How do fraud and validity proofs actually work?
These proofs are very difficult to implement and expensive to verify. They essentially require simulating the L2 VM execution for a set of alleged L2 transactions and an initial state. If the resulting state that is produced following those alleged transactions on the initial state differs from what the sequencer published to L1, then the state is disputable.
These proofs must be verified on the same DA layer that the L2 state is published to, which makes their verification expensive to run.
The main tradeoffs between fraud and validity proofs:
- Cost to Validate Proof: Validity proofs are generally much more expensive than fraud proofs.
- Speed: Fraud proofs use a Dispute Time Delay (DTD) system–the challenge window–meaning transactions don’t reach finality on L1 until the window passes, whereas validity proofs are verified immediately in a single transaction.
- Implementation Complexity: Both types of proof verification contracts are difficult to build. Validity proofs rely more on the succinctness property of cryptographic tools so that they can simulate L2 state in a single transaction. Fraud proofs are interactive and therefore require fewer cryptographic tools but more offchain infrastructure is needed to support an interactive proving system.
- L2 VM Implementation complexity: L2 state that is validated via validity proofs usually requires a modification to the EVM in order to make the validity proof verification cheaper. L2 state validated by fraud proofs can more easily mirror the EVM exactly.
- Running Cost for Sequencer: Validity proofs require a payment for each submission to L1 while fraud proofs only impose costs when a challenge is submitted. In the case that a challenge is submitted, however, fraud proofs require payment for every interaction between the parties arbitrating the dispute (interactive), whereas each validity proof is generated in a single transaction (non-interactive).
- Upper Limit on Funds at Risk: If a fraudulent sequencer is not disputed, all L2 funds are at risk. If a sequencer does not submit a valid validity proof, then the L2 state is effectively frozen but no funds are lost.
- Operating Cost for Validators: In a fraud proof system, there should always be at least one honest validator watching the sequencer’s submissions. In a validity proof system, there is no need for external validators assuming the validity proof is submitted
It’s worth noting that there are designs for non-interactive fraud proofs in development, though more technically challenging to implement.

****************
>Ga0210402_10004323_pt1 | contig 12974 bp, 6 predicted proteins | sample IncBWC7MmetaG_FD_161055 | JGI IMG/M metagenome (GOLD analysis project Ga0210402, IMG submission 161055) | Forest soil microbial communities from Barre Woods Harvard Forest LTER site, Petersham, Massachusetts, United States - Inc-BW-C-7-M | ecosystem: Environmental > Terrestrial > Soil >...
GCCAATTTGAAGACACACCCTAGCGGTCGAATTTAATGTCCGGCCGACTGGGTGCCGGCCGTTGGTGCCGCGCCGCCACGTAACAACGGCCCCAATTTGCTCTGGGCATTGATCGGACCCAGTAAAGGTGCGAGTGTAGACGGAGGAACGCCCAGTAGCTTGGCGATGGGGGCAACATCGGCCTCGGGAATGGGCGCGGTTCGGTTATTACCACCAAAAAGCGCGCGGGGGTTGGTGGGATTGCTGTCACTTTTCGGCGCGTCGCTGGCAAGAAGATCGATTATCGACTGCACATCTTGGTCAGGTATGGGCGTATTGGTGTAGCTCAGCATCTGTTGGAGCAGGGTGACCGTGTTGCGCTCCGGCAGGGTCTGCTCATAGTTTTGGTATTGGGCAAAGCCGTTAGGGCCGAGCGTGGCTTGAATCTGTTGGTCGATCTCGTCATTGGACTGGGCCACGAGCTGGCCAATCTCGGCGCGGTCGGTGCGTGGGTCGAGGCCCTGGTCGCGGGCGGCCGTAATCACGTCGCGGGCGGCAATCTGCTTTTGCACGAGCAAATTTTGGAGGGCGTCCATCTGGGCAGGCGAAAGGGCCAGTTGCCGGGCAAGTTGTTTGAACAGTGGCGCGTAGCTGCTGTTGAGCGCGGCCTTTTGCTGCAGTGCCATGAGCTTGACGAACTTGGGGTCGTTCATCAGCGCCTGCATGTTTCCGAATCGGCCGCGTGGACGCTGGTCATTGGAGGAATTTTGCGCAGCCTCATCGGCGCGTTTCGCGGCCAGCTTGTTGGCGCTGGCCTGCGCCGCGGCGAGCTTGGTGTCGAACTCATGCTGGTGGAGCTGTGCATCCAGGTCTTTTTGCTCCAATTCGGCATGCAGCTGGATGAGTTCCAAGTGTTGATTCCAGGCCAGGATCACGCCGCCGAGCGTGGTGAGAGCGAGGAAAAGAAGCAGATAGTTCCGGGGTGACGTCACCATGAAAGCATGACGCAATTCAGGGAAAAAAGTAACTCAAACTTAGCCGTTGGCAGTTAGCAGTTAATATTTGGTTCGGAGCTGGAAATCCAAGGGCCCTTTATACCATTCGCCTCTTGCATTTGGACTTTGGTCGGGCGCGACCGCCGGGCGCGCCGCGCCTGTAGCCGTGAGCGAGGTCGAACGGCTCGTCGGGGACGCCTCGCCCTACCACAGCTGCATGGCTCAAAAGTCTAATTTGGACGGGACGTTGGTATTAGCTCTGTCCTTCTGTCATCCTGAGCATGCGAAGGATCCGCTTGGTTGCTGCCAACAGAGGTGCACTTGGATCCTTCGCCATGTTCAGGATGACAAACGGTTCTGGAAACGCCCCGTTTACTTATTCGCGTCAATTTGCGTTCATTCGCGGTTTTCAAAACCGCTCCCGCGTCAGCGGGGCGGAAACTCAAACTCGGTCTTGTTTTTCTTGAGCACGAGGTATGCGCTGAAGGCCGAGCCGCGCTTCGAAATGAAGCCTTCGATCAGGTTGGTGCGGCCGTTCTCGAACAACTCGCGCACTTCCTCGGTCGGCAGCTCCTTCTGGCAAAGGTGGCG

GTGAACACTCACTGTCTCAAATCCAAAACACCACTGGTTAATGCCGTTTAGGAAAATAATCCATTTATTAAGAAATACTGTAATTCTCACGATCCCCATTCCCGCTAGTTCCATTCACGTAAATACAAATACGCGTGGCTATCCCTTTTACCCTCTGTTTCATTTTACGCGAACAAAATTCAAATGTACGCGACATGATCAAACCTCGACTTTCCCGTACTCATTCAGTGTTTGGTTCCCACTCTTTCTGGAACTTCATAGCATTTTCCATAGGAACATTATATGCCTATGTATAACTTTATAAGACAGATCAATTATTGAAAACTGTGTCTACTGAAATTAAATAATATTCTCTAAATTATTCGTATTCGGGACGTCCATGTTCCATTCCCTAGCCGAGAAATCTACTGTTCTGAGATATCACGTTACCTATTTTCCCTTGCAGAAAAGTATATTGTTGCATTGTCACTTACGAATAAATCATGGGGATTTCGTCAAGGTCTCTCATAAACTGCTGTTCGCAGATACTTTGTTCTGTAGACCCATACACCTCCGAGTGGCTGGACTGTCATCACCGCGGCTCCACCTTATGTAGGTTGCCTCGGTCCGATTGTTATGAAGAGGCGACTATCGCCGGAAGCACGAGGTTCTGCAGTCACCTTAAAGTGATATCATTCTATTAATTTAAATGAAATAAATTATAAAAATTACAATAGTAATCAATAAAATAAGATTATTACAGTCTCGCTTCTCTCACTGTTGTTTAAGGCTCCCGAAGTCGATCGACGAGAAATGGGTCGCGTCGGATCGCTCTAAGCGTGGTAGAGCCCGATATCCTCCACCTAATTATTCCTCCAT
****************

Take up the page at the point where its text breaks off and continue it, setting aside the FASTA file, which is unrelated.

There is a lot more to dive into on this topic. We find these resources particularly helpful:
Before diving into specific examples, it’s worth teasing out subtle differences between how bridges are discussed in different contexts.
An arbitrary message bridge (AMB) is a protocol that keeps track of arbitrary cross-chain state—arbitrary meaning anything from token transfers to data storage to anything else. Even more simply, message bridges essentially make state from one chain available on another chain. (This sounds a lot like a shared sequencer.)
A token bridge is an application of a message bridge that uses the cross-chain state to transfer assets/capital between chains.
For example, if the token bridge sees that transaction A, a 10 ETH “burn” has happened on Optimism, then it instructs a contract on Arbitrum to release 10 ETH to the user. If the 10 ETH burn gets wiped from history, then the token bridge is likely held liable for this loss. A token bridge is built on top of a message bridge because it needs to be aware of state on both origin and destination chain and also needs to know when transactions get finalized on the origin chain before it acts on the destination chain.
The safest, albeit slowest, way to move assets between L2s is to withdraw via the origin L2’s canonical token bridge to the L1 and then deposit from L1 to the destination L2 via that L2’s own canonical token bridge. Using a canonical token bridge is often a slow process as it’s dependent on withdrawing from an L2 to L1.
A “canonical token bridge” is essentially a special service offered by L2 sequencers. Depositing to an L2 via the canonical token bridge means locking funds on a sequencer’s contract on L1 and requesting that the L2 sequencer mint an equivalent amount of funds on the L2 chain.
Withdrawing from an L2 requires sending funds to a special contract on the L2 to be “burned” and waiting for the sequencer to publish proof of this burn to L1. Once that proof is confirmed, like any other L2 state published by the sequencer to the L1, the sequencer’s L1 contract can release tokens to the user.